Huron County adopts new cycling strategy - Dec. 15, 2016
BY SHAWN LOUGHLIN
Huron County officially adopted a new cycling strategy at its Dec. 7 meeting after a lengthy consultation process with members of the local cycling community.
The report contains 11 recommendations, some of which have already been completed or are underway and others that will be implemented later in the process, closer to 2018 and 2019.
The first step was to create a Huron County Cycling Advisory Committee, which was completed ahead of implementing the strategy. The committee, which contains members consisting of community stakeholders, councillors, planning staff and members of the cycling community, was instrumental in developing the strategy.
Recommendations planned to begin early next year include planning cycling routes and infrastructure, developing a “Share the Road” signage plan, addressing distracted driving, improving the Goderich-to-Guelph Rail Trail and staying current on best infrastructure practices for cycling.
Moving forward, there are plans to create a cycling education subcommittee, promote cycling activities and identify and encourage pilot projects. The long-term goals of the committee include creating an active school travel subcommittee and reviewing the bicycle-friendly communities report from Share the Road for additional assistance.
The vision, said Scott Tousaw, director of planning and development, is that the subcommittees will report to the Cycling Advisory Committee, which will then report to the Huron County Board of Health and Huron County Council as required.
Julie Sawchuk, the Blyth-area cyclist who was paralyzed in a bicycle/vehicle collision in Ashfield-Colborne-Wawanosh 16 months ago, was a member of the advisory committee and she spoke to council on the need for better cycling infrastructure.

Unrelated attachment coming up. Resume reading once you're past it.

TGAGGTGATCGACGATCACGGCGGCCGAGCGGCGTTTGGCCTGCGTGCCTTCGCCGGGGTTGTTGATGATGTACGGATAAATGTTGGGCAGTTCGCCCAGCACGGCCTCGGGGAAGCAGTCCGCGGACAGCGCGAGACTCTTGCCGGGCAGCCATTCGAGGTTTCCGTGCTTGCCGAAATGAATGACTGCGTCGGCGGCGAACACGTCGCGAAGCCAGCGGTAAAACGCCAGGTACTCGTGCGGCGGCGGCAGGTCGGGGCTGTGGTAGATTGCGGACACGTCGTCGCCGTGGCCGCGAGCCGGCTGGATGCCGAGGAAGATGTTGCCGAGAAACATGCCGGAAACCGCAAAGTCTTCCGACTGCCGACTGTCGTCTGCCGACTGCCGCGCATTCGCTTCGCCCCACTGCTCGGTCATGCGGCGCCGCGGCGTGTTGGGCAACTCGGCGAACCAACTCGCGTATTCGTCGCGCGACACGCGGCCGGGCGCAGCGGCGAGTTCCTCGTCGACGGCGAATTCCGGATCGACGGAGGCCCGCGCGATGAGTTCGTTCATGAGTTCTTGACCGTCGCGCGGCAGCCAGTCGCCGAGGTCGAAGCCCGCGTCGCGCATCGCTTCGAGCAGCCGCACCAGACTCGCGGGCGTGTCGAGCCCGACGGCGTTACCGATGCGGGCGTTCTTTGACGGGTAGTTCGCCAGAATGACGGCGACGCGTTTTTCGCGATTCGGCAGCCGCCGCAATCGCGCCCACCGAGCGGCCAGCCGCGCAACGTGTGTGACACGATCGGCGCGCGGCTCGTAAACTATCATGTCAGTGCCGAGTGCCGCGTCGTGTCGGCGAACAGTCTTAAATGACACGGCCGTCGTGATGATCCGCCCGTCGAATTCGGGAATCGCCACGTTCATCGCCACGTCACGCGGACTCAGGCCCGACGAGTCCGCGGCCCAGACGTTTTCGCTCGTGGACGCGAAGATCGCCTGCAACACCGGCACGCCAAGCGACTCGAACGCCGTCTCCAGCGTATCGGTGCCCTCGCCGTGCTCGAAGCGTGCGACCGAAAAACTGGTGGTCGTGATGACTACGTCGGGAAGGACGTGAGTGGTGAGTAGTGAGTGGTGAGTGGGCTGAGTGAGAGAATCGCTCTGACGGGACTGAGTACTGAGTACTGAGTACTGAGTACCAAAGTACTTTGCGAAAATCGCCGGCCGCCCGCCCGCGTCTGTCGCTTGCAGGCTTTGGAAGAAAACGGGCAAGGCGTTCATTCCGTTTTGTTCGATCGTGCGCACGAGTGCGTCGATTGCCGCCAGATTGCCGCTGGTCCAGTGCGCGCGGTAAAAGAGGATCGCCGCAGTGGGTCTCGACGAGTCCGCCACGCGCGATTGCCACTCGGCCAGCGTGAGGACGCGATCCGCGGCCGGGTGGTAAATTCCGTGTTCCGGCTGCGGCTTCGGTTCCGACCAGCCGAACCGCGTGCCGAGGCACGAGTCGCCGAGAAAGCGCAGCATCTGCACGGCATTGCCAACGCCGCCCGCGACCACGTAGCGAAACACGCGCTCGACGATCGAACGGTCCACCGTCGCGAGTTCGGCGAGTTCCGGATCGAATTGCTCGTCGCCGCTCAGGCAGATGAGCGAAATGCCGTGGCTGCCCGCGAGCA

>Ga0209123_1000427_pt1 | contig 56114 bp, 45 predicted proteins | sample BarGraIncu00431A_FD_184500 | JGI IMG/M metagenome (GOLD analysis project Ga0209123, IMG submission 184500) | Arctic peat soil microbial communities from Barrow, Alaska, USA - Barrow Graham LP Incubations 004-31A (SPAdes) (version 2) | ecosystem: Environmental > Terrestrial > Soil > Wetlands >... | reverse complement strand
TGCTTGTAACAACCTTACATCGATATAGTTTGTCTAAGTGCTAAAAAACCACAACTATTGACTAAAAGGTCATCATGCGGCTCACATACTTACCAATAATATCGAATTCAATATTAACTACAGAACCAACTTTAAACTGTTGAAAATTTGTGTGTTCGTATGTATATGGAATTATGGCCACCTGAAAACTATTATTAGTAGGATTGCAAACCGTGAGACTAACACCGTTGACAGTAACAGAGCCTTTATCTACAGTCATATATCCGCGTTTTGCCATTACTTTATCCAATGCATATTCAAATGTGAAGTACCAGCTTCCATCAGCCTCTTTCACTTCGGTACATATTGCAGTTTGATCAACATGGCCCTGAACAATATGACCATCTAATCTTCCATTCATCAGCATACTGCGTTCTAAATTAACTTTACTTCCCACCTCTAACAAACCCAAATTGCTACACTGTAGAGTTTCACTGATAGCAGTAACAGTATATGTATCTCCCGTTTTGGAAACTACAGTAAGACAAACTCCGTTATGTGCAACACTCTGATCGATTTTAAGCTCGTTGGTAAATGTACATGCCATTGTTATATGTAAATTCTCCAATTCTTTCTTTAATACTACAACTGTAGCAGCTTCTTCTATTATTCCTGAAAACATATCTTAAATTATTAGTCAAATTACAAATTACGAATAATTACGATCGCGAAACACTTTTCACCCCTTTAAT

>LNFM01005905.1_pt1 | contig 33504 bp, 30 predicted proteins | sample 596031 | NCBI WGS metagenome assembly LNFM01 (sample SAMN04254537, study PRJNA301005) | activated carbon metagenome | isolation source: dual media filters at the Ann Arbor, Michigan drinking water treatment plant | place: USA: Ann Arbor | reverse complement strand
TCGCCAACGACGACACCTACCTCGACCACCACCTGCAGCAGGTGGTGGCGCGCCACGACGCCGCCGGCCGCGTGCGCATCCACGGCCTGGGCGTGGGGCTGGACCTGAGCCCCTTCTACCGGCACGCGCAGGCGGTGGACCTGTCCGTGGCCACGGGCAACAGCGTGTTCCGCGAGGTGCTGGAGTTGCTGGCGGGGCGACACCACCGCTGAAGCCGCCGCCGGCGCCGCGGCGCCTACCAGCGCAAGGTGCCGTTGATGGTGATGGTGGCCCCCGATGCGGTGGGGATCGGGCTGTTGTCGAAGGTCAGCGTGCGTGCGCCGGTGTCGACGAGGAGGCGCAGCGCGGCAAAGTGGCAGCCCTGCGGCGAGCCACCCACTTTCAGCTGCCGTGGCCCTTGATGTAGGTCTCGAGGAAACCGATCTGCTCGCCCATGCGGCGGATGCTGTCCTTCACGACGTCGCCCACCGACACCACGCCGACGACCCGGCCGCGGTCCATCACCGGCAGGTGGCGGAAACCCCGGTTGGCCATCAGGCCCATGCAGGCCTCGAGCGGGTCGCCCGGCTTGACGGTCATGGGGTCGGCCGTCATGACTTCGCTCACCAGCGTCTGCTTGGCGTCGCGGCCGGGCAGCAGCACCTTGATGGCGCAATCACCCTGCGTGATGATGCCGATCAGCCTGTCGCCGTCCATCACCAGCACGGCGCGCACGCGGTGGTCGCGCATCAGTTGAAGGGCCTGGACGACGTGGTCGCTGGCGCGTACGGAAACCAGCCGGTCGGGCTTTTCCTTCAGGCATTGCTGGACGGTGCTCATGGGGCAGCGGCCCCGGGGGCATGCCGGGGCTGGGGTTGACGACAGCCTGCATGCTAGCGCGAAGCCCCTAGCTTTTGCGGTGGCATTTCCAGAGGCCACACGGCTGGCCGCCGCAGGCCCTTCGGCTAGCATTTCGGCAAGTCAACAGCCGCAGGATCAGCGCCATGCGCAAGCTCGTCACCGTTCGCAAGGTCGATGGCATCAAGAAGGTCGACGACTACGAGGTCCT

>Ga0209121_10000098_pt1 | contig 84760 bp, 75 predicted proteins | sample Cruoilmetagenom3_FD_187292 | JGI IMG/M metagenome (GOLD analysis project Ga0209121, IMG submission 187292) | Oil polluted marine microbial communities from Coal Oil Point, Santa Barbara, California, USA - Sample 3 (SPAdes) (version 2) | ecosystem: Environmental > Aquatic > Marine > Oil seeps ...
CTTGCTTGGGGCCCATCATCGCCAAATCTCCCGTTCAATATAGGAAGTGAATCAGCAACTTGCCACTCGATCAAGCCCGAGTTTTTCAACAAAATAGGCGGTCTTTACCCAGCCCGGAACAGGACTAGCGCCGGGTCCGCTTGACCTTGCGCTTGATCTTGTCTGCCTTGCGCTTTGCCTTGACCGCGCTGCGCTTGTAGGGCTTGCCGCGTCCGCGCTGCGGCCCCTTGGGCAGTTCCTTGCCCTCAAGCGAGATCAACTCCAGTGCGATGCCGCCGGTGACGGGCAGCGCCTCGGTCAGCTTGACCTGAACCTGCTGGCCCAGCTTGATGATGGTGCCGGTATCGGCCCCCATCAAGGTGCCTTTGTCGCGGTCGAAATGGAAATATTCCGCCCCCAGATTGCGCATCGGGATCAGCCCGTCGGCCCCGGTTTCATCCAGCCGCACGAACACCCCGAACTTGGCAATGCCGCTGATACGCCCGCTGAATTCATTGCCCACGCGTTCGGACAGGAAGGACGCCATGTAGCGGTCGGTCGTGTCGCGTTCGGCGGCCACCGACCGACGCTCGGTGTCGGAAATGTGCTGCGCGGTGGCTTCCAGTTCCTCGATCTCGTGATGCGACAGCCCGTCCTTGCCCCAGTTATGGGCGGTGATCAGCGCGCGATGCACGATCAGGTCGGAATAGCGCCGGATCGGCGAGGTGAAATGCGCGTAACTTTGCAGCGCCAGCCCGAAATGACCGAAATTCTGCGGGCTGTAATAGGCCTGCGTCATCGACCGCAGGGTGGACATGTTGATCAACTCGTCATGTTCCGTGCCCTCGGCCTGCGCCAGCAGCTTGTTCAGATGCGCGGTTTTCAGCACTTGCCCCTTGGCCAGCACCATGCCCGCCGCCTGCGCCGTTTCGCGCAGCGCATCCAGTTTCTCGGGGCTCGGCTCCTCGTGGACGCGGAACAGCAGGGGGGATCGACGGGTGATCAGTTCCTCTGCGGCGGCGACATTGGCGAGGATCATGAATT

She told council that she is so impressed with the work being done by the committee and the Planning and Development Department and that the key going forward is to implement the recommendations. She told councillors that no one will benefit from the excellent work that has been done by the committee if the recommendations and reports produced are put on a shelf.
While all councillors were in favour of increasing safety for cyclists, some had questions pertaining to the implementation.
Councillor David Frayne questioned the intelligence of creating a new committee when, in his mind, many of the recommendations were already being tackled by Coalition of Huron Injury Prevention (CHIP), created by the Huron County Health Unit and the Ontario Provincial Police (OPP).
Councillor Tyler Hessel, however, said he felt that many of the initiatives planned by the new committee were more important than the work being done by CHIP and that they were different enough that they warranted their own committee.
Neil Vincent and Ben Van Diepenbeek, of North Huron and Ashfield-Colborne-Wawanosh respectively, said that while they agreed with many of the recommendations, they also felt that cyclists had to implement best practices and be aware of when they would be most visible while cycling and to wear bright, reflective clothing.
Hessel agreed, but said that is a common misconception of the Share the Road program, that it’s simply for motorists. Share the Road, he said, is an educational tool for both motorists and cyclists to ensure that both parties do their best to accommodate the others while on the road.
Councillor Dave Jewitt said that he felt the most important step Huron County can take is to increase Share the Road signage. Once motorists are on high alert after seeing numerous cycling-related signs, they know to look for cyclists. That, he felt, would make the most difference in making the roads safer for cyclists throughout Huron County.
Council adopted the new cycling strategy.
To view the full cycling strategy document, visit the county’s website at huroncounty.ca.